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published Oct 2015

Pedestrian and Bicyclist Road Safety Assessments Summary Report

by Federal Highway Administration

Conducting a simple assessment can be an effective first step in beginning a conversation about how to improve walking and bicycling networks.


published Sep 2015

Bicyclists Bring Business Workshop Report

by Parks and Trails New York

A summary of the study from a 2015 workshop.


published Sep 2015

Continental Divide National Scenic Trail Interpretive Plan

The Continental Divide National Scenic Trail (CDNST) Interpretive Plan guides the development and implementation of information, orientation and interpretation for the CDNST. Specifically, this plan includes interpretive goals, objectives, themes, exhibit recommendations, and design guidelines for interpretive efforts associated with the trail.


published Sep 2015

CDTC New Vision Bicycle and Pedestrian Action Plan

by Capital District Transportation Committee

This document will review CDTC’s accomplishments in improving the bicycle and pedestrian travel environment throughout the region and identify any shortfalls. It will propose new goals, with a focus on improving the health and increasing economic activity in the region related to bicycling and walking. The document also includes an implementation plan to help CDTC prioritize bicycle and pedestrian programs, projects and initiatives to have the greatest regional impact and achieve the most goals. This updated document has been renamed the Bicycle and Pedestrian Action Plan.


published Aug 2015

Exercise Intensity and Performance Aspects of Snow Biking through the Use of a Fat Bike

In recent years, fat bikes have become a popular option for mountain bikers. A fat bike is a mountain bike equipped with tires ranging from 9.3 – 10.1 cm wide, twice as wide as a traditional mountain bike tire (Barber, 2014). This allows them to be ridden at an inflation pressure as low as 27579 Pascal (4 PSI). The wide surface area, and low inflation pressure, of these tires allows for excellent handling of the bicycle while riding over sand, mud, and snow. It is difficult, if not impossible, for a traditional mountain bike to ride over such surfaces.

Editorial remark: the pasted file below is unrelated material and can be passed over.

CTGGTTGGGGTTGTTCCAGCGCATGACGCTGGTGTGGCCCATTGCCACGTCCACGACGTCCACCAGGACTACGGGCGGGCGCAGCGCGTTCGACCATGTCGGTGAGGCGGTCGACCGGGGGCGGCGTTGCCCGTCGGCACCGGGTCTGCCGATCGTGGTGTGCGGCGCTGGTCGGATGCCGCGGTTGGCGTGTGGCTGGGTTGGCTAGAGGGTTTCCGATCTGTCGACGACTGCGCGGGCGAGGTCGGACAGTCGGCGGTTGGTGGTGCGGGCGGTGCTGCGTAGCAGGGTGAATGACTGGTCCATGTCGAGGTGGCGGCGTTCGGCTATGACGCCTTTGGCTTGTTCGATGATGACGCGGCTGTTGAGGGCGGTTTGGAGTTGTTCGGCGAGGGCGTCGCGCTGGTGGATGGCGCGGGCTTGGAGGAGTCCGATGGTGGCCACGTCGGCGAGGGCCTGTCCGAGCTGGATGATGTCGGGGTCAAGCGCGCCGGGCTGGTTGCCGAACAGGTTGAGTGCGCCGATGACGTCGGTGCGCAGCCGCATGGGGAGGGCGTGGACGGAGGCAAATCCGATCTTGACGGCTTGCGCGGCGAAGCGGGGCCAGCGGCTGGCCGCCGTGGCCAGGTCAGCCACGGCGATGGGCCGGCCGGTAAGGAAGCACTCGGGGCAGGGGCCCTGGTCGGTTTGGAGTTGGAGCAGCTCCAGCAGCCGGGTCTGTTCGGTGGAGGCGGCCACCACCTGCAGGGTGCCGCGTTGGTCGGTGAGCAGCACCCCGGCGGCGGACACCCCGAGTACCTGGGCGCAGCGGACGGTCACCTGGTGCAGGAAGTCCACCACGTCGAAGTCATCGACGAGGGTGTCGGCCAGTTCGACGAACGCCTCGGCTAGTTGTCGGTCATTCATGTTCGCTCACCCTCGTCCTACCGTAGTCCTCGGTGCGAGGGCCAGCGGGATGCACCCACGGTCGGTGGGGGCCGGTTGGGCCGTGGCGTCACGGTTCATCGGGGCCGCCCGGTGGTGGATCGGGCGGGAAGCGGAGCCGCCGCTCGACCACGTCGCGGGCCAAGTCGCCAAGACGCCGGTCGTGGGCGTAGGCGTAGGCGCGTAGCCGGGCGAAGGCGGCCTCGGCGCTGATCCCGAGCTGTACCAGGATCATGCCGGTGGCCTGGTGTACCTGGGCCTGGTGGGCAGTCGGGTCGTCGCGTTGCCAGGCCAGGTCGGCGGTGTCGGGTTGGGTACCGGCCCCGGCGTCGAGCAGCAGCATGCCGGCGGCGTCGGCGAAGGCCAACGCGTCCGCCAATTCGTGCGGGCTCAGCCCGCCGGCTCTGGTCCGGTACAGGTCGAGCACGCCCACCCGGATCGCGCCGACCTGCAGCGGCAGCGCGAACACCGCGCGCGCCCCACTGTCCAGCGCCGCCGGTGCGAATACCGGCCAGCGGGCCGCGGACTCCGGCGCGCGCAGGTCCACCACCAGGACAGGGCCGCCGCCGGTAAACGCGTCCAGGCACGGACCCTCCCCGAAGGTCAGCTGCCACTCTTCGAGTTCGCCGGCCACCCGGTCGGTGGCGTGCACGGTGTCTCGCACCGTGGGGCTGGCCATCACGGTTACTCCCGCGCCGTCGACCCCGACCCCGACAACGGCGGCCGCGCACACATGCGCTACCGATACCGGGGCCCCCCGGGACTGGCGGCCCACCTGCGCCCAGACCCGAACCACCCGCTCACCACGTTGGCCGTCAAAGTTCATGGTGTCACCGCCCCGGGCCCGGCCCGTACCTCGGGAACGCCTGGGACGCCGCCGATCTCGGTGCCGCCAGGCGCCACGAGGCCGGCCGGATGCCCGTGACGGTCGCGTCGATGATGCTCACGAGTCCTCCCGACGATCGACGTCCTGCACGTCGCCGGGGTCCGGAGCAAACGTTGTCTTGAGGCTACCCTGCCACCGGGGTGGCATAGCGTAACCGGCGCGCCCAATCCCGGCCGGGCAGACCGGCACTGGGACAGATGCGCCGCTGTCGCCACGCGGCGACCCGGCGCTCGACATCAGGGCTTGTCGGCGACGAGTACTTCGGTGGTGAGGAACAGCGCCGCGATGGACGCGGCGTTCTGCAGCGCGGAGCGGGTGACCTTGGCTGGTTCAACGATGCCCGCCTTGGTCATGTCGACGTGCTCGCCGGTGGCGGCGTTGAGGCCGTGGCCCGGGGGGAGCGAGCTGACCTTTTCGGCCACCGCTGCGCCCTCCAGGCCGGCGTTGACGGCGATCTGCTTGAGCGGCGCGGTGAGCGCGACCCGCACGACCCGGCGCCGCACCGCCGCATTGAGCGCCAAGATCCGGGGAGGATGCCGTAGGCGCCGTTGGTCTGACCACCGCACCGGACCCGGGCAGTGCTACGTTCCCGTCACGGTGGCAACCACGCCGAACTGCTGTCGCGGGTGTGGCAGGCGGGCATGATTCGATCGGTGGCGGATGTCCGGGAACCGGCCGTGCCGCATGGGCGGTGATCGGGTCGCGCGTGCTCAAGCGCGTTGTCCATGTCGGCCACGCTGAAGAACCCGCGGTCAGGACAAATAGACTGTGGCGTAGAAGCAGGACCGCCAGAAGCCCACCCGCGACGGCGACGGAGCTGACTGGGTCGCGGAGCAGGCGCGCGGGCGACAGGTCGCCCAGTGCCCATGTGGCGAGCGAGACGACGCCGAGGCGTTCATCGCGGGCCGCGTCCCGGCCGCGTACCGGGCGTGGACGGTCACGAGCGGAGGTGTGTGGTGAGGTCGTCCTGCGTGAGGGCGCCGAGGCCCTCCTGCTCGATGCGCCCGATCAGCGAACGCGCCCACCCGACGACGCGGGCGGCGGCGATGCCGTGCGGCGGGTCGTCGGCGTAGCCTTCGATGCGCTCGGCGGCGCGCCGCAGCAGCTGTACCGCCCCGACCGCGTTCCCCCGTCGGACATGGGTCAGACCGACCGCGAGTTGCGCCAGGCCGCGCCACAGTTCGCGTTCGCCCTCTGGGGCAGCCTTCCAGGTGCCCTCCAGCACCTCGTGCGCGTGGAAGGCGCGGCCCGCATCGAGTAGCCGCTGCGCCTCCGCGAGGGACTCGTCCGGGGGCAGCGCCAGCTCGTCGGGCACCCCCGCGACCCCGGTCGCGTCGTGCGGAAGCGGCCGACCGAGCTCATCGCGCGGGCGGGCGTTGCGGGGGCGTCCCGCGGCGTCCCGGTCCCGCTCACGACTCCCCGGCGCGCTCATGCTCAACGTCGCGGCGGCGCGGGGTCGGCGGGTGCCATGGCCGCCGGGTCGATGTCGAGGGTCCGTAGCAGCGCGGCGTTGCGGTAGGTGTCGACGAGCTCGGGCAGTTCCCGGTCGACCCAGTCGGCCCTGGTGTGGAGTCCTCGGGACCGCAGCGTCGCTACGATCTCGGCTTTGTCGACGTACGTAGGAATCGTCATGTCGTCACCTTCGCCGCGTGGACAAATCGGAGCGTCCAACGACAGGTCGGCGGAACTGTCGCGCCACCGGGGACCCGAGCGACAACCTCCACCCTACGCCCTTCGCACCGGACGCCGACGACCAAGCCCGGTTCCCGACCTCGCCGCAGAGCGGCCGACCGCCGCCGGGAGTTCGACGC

published Aug 2015

The Economic Impact of Greenways and Multi-Use Trails

A review of literature prepared as part of the Naugatuck River Greenway Economic Impact Study August, 2015


published Jul 2015

E-bikes in the Mainstream

Several themes emerged from this review of the e-bike literature. E-bike use has grown dramatically over the past decade and there is little evidence to suggest this growth will slow in the coming decade.


published Jun 2015

The Trail Town Guide

by The Trail Town Program

Breathe more life (and funds) into your rural trailside town. Not every community revival looks the same, but this step-by-step guide shares all the secrets we've learned in our 10+ years of successful Trail Town development. We've built the framework. You just need to pedal it forward.


published Jun 2015

Mountain Biking Comes to Town

by International Mountain Bicycling Association (IMBA), Southern Off-Road Bicycle Association

Bike parks are not trails. They are managed similarly to city parks. They require a higher standard of care. They need to be professionally designed and constructed.


published Jun 2015

Assessment of the Effects of Mountain Biking

The purpose of this co-learning plan was to identify the relationships that have added to the development of the sport of mountain biking as an ecotourism economy in the Marquette area.


published Jun 2015

Hiking Trails in America Pathways to Prosperity

by American Hiking Society

Fifty years ago President Johnson set in motion the establishment of a national system of trails for America. Since LBJ’s famous speech outlining his vision, America has accomplished much . . .


published Jun 2015

Paths More Traveled

by USDA Forest Service

This report, a publication of the Forests on the Edge project of the Forest Service’s State and Private Forestry Deputy Area, examines the growth in population within 50 and 100 miles of national forests and grasslands. To understand how recreation pressure might increase in the future, the report also estimates future growth in recreation visits to NFS lands by local residents.